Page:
In 1980, the American Psychiatric Association’s Diagnostic and Statistical Manual of Mental Disorders recognized Post-Traumatic Stress Disorder (PTSD) as a disorder with certain symptoms that could be diagnosed reliably. At the time, this was pivotal for mental health; war in Vietnam had just ended and this addition supported soldiers facing rejection from service, peers, society, and judgments of being considered weak. Today, PTSD is recognized as psychobiological mental disorder that can affect survivors of combat experience, terrorist attacks, natural disasters, serious accidents, assault/abuse, or have experienced a sudden major emotional loss. There is a typical response when feeling the need to protect yourself from feeling danger known as “fight or flight.” Fighting might be lashing out in efforts to defend yourself, whereas, flight could be fleeing the scene in panic. A series of emotions will surface when dealing with trauma, but usually you recover from symptoms naturally. Anyone whose symptoms remain or worsen may be diagnosed with PTSD. People with continued symptoms may feel in danger even when they are not. For example, a 2019 film, Beats, was released during PTSD Awareness Month. August and his mother continue to suffer from a traumatic family event. August is a teenager living in Chicago, whose older sister was murdered in front of him one late night; he too was shot. The symptoms he suffers from keep him inside his home in fear of being a victim to homicide, or losing another person he cares for to homicide. You can watch the movie on your Netflix account. (see movie trailer below)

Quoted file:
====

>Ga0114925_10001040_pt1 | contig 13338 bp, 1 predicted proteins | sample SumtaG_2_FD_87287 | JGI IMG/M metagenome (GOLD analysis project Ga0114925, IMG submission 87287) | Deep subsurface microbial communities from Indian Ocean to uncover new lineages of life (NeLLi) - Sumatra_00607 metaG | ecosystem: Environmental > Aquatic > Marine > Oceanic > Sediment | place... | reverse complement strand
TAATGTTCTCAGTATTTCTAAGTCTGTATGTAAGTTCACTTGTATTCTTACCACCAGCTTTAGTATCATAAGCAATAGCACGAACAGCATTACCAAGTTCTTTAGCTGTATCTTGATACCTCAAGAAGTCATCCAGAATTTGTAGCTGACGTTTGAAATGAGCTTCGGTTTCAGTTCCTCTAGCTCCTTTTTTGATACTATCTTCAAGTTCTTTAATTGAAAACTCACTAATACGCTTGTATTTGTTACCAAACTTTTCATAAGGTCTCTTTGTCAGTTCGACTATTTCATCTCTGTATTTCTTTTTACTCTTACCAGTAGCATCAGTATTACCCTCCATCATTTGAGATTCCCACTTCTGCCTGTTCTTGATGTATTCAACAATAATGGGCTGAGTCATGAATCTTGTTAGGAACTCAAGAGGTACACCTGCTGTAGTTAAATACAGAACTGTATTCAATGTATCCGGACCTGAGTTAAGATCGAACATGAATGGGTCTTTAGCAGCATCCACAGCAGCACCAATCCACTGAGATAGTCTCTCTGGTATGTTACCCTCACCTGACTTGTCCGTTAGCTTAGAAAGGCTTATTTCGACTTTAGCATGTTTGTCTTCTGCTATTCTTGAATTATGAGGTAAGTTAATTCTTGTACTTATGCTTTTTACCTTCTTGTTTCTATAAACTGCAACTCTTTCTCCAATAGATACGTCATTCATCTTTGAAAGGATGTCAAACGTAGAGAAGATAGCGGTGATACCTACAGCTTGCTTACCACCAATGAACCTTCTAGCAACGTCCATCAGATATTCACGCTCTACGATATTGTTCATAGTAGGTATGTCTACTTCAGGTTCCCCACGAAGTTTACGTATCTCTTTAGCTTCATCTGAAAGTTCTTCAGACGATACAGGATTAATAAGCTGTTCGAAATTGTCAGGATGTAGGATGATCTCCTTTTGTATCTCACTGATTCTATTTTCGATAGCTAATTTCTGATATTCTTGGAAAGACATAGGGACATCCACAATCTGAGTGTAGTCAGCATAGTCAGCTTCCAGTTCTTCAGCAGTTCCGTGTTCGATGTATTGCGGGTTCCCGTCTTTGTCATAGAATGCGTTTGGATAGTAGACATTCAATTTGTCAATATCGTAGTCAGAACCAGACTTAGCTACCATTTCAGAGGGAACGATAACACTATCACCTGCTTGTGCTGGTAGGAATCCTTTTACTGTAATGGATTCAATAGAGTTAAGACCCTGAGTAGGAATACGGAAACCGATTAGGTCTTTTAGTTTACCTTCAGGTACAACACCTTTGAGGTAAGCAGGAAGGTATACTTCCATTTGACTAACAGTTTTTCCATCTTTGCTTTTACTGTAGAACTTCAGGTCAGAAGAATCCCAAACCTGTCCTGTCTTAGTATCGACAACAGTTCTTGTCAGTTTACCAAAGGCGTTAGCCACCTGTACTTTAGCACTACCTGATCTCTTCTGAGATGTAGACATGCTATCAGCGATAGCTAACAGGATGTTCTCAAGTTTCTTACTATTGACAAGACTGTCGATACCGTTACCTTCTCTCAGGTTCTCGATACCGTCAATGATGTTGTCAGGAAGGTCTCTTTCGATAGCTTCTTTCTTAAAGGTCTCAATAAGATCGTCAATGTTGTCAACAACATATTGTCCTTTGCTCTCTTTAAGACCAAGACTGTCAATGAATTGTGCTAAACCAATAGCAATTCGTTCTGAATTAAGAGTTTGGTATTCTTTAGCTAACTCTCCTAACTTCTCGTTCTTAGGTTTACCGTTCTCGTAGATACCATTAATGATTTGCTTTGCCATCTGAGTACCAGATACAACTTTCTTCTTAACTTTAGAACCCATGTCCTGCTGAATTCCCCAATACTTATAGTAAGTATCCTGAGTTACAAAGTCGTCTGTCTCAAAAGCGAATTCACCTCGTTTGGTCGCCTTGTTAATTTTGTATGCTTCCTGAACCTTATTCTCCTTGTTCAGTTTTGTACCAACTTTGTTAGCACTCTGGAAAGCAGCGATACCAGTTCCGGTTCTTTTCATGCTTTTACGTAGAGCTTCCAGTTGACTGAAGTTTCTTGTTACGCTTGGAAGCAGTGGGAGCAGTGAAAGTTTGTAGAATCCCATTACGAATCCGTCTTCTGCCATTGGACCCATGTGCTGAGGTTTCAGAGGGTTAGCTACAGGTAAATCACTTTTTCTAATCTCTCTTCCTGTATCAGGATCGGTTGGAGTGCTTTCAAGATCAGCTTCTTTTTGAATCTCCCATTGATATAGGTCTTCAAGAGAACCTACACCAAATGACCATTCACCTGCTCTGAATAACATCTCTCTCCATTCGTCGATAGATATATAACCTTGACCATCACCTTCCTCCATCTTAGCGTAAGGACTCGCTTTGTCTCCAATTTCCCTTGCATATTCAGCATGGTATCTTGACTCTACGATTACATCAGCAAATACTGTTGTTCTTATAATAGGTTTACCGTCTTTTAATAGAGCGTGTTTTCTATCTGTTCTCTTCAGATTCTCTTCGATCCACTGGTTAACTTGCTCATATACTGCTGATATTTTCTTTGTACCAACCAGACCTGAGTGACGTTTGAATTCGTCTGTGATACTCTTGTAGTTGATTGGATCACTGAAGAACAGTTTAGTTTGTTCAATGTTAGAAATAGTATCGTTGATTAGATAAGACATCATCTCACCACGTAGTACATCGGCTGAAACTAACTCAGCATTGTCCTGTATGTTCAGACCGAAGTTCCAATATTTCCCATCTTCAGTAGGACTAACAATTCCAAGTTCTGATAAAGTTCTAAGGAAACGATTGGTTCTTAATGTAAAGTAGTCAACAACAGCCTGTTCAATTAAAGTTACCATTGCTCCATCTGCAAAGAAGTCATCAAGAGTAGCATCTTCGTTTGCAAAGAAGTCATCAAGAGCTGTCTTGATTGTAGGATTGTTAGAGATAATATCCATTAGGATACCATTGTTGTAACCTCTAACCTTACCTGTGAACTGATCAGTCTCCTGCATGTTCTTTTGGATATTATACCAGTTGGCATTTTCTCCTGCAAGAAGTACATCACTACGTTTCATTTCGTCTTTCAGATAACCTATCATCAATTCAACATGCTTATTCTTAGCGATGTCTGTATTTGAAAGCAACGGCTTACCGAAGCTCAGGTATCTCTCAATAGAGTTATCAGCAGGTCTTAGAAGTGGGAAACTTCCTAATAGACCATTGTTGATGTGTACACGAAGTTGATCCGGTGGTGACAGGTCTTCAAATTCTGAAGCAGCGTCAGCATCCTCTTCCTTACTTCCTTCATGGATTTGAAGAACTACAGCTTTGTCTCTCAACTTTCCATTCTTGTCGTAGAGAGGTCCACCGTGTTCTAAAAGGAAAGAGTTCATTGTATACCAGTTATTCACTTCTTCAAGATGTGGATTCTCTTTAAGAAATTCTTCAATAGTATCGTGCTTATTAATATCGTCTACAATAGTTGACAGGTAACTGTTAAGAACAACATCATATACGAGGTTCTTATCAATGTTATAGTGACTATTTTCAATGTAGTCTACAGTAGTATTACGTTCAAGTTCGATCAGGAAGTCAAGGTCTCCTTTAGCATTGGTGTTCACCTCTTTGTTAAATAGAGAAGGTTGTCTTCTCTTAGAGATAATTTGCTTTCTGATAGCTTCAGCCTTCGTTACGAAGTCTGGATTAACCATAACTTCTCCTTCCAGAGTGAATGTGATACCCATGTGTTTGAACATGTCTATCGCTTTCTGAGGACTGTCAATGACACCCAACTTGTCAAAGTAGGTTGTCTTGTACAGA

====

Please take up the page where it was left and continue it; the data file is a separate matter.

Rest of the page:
According to the Mayo Clinic, these are four major symptoms of Post-Traumatic Stress Disorder:
Intrusive memories - Recurrent, unwanted distressing memories of the traumatic event; Flashbacks; Nightmares; Severe emotional distress or physical reactions to reminders of traumatic event.
Avoidance - Attempts to avoid thinking or talking about the traumatic event; Avoiding places, activities, or people that remind you of traumatic event.
Negative changes in thinking and mood - Negative thoughts about yourself, other people, or the world; Hopelessness about the future; Memory problems, including not remembering important aspects of the event; Difficulty maintaining close relationships; Feeling detached from family and friends; Lack of interest in activities you once enjoyed; Difficulty experiencing positive emotions; Feeling emotionally numb.
Changes in physical and emotional reactions - Being easily startled or frightened; Always being on guard for danger; Self-destructive behavior; Trouble sleeping; Trouble concentrating; Irritability, anger outbursts, or aggressive behavior; Overwhelming guilt or shame. ***For children 6 or younger, symptoms may include: Re-enacting the traumatic event or aspects of the traumatic event through play; Nightmares that may or may not include aspects of the traumatic event.
Seeking support and assistance can help prevent common symptoms from developing into PTSD. Find friends and family members you are comfortable having discussions with. Advice from them can help assure your security and safety, and even steer you away from the unhealthy ways to cope with stress, such as drugs/alcohol. Although, the month of June is recognized as PTSD Awareness Month, be sure to celebrate June 27, 2019 as PTSD Awareness Day. Please feel free to contact us at (909) 804-8877 or firstname.lastname@example.org, if you or someone you know is suffering from trauma symptoms.